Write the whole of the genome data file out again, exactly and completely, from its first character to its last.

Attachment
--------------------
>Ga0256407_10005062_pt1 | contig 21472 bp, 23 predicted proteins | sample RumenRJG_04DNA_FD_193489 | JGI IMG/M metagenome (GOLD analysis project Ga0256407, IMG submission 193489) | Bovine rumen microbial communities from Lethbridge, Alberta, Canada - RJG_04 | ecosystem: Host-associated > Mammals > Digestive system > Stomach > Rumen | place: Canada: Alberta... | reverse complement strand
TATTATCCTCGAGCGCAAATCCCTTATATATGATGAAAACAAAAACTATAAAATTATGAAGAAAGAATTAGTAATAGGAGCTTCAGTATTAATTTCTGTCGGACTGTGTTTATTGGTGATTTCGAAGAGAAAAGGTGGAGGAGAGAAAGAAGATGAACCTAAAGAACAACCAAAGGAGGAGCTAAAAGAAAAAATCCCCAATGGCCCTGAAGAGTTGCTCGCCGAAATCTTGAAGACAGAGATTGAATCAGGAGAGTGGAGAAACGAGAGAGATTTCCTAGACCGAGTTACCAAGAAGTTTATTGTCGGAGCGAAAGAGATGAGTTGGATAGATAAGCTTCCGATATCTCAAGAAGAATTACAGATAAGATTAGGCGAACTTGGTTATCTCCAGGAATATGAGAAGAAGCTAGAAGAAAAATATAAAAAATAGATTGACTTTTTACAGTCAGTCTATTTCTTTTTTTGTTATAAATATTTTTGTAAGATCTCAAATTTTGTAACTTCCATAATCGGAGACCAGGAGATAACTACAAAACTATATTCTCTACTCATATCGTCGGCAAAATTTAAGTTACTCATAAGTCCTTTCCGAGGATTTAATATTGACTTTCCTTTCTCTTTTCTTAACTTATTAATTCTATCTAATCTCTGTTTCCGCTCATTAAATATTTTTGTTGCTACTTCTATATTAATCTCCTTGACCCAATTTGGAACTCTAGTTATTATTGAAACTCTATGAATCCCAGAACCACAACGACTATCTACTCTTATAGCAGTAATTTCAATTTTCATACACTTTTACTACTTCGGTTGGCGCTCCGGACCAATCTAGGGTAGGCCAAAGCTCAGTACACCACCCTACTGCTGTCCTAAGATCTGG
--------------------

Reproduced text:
>Ga0256407_10005062_pt1 | contig 21472 bp, 23 predicted proteins | sample RumenRJG_04DNA_FD_193489 | JGI IMG/M metagenome (GOLD analysis project Ga0256407, IMG submission 193489) | Bovine rumen microbial communities from Lethbridge, Alberta, Canada - RJG_04 | ecosystem: Host-associated > Mammals > Digestive system > Stomach > Rumen | place: Canada: Alberta... | reverse complement strand
TATTATCCTCGAGCGCAAATCCCTTATATATGATGAAAACAAAAACTATAAAATTATGAAGAAAGAATTAGTAATAGGAGCTTCAGTATTAATTTCTGTCGGACTGTGTTTATTGGTGATTTCGAAGAGAAAAGGTGGAGGAGAGAAAGAAGATGAACCTAAAGAACAACCAAAGGAGGAGCTAAAAGAAAAAATCCCCAATGGCCCTGAAGAGTTGCTCGCCGAAATCTTGAAGACAGAGATTGAATCAGGAGAGTGGAGAAACGAGAGAGATTTCCTAGACCGAGTTACCAAGAAGTTTATTGTCGGAGCGAAAGAGATGAGTTGGATAGATAAGCTTCCGATATCTCAAGAAGAATTACAGATAAGATTAGGCGAACTTGGTTATCTCCAGGAATATGAGAAGAAGCTAGAAGAAAAATATAAAAAATAGATTGACTTTTTACAGTCAGTCTATTTCTTTTTTTGTTATAAATATTTTTGTAAGATCTCAAATTTTGTAACTTCCATAATCGGAGACCAGGAGATAACTACAAAACTATATTCTCTACTCATATCGTCGGCAAAATTTAAGTTACTCATAAGTCCTTTCCGAGGATTTAATATTGACTTTCCTTTCTCTTTTCTTAACTTATTAATTCTATCTAATCTCTGTTTCCGCTCATTAAATATTTTTGTTGCTACTTCTATATTAATCTCCTTGACCCAATTTGGAACTCTAGTTATTATTGAAACTCTATGAATCCCAGAACCACAACGACTATCTACTCTTATAGCAGTAATTTCAATTTTCATACACTTTTACTACTTCGGTTGGCGCTCCGGACCAATCTAGGGTAGGCCAAAGCTCAGTACACCACCCTACTGCTGTCCTAAGATCTGG